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Monday, 28 September 2015

Visiting Dismaland; a 'bemusement park', complete with some woodcarving!

There has been a lot of talk recently in certain quarters about the 'Dismaland' exhibition in Weston-super-mare. I was kindly given a ticket by a friend and went along last week.

Dismaland mike ross big rig jig

The exhibition has been laid out like a small theme park with a decidedly dystopian air. It has been put together at a tiny derelict waterpark on the seafront at Weston-super-mare near Bristol.

The 'Tropicana' was well-known in these parts and many from Bristol, Weston and the surrounding area  have fond memories of it. The artist Banksy is known to have strong links to the area and, I believe, was one of the main organisers of the exhibition. Perhaps he also remembers swimming there. It did seem the perfect place to stage the show.

Dismaland

Staff at the exhibition (identified by their pink "Dismal' tabards and Mickey-mouse-style ears) had been instructed to be deliberately rude to visitors and the ticket buying system was also deliberately made to be infuriating and random. Tickets were made more available to people living in the area via the local newspaper. One member of staff admitted in front of me that he'd stopped being horrible to people because everyone was being nice back and he couldn't be bothered to be nasty any more.

I have to say that I enjoyed Dismaland a lot more than I thought I would! I was slightly expecting an overhyped show full of irritating hipsters and, although there were quite a few art crowd types floating about, the exhibition was unusual and fun. A couple of heavy rain showers just seemed to add to the atmosphere and it was great to see it all lit up at night.

Dismaland banksy mermaid

Fifty artists from 17 countries had been invited to show their work and these included some very well-known names such as Damien Hirst and Jenny Holzer. One of the pieces from Hirst's workshops was a white pony with a golden horn in a vitrine (a glass case full of preserving solution).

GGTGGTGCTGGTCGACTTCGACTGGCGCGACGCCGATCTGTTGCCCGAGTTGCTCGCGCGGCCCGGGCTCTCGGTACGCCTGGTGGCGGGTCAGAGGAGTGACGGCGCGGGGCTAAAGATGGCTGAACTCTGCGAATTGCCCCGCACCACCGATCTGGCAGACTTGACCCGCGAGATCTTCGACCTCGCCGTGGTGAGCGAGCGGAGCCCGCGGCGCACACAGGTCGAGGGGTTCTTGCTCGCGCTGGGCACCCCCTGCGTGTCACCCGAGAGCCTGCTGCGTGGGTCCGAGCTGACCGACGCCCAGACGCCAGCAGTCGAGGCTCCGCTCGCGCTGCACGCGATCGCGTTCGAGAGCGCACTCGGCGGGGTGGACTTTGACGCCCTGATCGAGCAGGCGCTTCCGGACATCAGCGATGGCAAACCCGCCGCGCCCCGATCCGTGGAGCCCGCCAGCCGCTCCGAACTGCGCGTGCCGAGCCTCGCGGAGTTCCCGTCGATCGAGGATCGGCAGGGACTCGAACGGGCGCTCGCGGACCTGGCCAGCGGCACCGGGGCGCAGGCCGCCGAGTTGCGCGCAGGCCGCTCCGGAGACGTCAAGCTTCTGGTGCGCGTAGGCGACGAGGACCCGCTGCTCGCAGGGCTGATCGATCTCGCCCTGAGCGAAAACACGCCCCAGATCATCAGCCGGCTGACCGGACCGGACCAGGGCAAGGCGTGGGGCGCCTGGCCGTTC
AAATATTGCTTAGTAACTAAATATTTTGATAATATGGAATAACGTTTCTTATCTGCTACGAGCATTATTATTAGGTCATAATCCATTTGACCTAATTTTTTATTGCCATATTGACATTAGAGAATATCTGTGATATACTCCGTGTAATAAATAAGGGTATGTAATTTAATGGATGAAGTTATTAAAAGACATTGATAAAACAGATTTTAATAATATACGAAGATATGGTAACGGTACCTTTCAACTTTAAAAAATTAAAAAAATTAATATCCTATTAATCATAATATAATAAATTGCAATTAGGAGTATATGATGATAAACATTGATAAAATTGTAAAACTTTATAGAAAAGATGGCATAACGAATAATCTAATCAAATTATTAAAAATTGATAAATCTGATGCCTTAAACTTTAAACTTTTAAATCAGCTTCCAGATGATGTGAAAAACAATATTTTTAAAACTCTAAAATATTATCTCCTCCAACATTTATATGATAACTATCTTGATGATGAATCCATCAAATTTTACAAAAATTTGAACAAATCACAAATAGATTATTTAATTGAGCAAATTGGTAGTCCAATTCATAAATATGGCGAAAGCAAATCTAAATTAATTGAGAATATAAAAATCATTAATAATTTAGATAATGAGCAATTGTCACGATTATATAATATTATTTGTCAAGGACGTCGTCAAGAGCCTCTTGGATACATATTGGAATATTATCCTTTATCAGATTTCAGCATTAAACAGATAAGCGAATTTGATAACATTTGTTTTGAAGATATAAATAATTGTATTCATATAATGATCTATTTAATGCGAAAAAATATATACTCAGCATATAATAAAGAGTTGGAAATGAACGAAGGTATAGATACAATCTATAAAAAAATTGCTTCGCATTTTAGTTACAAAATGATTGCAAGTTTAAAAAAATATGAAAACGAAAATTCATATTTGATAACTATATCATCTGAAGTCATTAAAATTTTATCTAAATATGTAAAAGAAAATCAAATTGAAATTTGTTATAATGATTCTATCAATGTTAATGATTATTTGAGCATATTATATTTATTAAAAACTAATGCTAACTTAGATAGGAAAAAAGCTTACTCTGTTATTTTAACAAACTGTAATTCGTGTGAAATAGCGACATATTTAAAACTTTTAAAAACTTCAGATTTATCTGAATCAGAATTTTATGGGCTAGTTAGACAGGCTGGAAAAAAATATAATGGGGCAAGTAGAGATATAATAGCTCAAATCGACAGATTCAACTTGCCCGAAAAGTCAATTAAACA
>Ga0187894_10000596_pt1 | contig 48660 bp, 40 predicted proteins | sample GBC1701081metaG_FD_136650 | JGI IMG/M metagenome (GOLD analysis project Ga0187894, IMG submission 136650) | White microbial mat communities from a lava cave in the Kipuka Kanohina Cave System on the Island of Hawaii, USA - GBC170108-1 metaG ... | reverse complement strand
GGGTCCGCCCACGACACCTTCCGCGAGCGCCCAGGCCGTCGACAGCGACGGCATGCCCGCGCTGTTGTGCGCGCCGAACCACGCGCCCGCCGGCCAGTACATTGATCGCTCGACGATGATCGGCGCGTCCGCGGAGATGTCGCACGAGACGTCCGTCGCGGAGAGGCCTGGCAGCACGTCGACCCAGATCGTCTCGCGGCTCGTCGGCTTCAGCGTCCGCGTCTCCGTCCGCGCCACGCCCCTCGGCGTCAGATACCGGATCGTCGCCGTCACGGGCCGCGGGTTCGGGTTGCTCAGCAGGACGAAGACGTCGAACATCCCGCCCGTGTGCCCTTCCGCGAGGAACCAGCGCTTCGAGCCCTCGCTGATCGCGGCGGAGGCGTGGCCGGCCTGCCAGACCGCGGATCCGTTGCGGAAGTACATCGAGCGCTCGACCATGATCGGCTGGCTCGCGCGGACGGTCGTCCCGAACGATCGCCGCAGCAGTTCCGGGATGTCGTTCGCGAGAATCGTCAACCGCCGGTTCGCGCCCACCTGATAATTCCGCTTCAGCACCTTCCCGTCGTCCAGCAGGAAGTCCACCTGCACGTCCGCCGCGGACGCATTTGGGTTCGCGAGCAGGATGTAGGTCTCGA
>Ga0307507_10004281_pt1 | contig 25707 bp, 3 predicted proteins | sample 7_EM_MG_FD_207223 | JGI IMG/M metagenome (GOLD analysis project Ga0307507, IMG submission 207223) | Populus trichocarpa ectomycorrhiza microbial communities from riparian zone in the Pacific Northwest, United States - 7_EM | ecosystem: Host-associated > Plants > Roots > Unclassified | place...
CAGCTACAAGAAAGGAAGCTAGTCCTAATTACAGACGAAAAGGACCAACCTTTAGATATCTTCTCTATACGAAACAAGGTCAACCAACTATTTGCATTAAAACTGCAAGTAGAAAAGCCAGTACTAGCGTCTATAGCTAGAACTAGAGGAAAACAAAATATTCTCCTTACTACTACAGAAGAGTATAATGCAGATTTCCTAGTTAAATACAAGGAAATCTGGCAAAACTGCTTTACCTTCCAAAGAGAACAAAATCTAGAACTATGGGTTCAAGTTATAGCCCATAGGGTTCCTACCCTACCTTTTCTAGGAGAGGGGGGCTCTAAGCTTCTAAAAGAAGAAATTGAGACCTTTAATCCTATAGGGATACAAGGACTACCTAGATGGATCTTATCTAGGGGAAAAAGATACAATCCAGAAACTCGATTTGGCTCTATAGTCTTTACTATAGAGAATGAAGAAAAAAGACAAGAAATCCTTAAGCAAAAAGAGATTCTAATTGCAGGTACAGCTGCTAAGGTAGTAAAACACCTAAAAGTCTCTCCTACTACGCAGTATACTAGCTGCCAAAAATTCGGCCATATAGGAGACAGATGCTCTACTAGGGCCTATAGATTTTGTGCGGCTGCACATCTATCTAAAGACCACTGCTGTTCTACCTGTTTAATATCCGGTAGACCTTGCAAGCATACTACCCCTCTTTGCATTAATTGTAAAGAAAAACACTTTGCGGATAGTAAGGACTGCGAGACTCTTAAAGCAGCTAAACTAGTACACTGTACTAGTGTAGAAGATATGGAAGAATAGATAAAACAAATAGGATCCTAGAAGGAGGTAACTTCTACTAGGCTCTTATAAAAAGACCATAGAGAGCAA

It didn't seem that particular fuss was made of the bigger names though, which was good to see. Many artist's work could only be identified by their names spray-painted with stencils on the floor or, like Mike Ross' 'Big Rig Jig' in the first photo, from the programme's descriptions. It wasn't possible to get photos of it all and, to be honest, you can probably find better images online anyway- as one staff member yelled at those taking photos near her. I'll just show a few that stood out for me and which I got reasonable shots of...

Michael Beitz dismaland

American Michael Beitz made this looping picnic table and the following toilet paper roll one. I like the sense of fun in his work.

michael beitz dismaland

Another American, Scott Hove, made a series of sculptures that look like vicious cakes:

scott hove dismaland

Banksy put quite a few pieces into the exhibition, including the mermaid sculpture shown in a photo above and an installation with Death on the dodgems. He also showed the picture below.

Dismaland banksy

I chuckled a bit to see that, despite all the other artists with work in Dismaland, the stencils on the pavements outside pointing the way to the show only had his name:


Jimmy Cauty showed a huge artwork called the Aftermath Displacement Principle. He and others made 3000 tiny figures of riot police for it over several years. Aged 17, Cauty produced a picture to illustrate the Lord of the Rings which became one of Athena's best-selling posters. He also co-founded the music projects the KLF, the Justified Ancients of MuMu and the Orb, all of which had a lot of success. He also, notoriously, burnt a million pounds as part of the K foundation with Bill Drummond. The piece at Dismaland was certainly epic too. It was a gigantic model diorama showing the immediate aftermath of a massive civil disorder, with the only figures visible being police.

jimmy cauty dismaland



I could have looked at it for ages as there was so much going on in the tiny world but the exhibition was closing and the staff were yelling even more than usual, so it was time to move on. In the programme, Cauty says that one of his favourite quotes about art is that:

'being an artist is like going on a journey and finding interesting artefacts, and bringing them back and showing them to people.'

Even though he's probably right when he also says that he thinks the sentiment in that saying is far more positive than the reality of being an artist, I still like it too.

There were a few artefacts by Maskull Laserre on display, including this one carved in wood:

maskull laserre dismaland

Laserre's work has been mentioned in a previous post. He is based in Canada and often carves things into wooden objects. I wasn't sure about the finish left on some previous carvings, but it was possible to go right up to this one and the finish was excellently done even though some of the wood had obviously started to dote (softening up before rotting) and so must have been more difficult to work with. I also liked the sawdust and woodchips left inside the ribcage.


Laserre also works in other materials, including metal. A piece by him based around a chair and a trap was nearby.


Heading out into the town of Weston-super-mare after walking around this dystopia for two hours certainly felt strange! No loud music or shouting allowed in the local multi-storey carpark...


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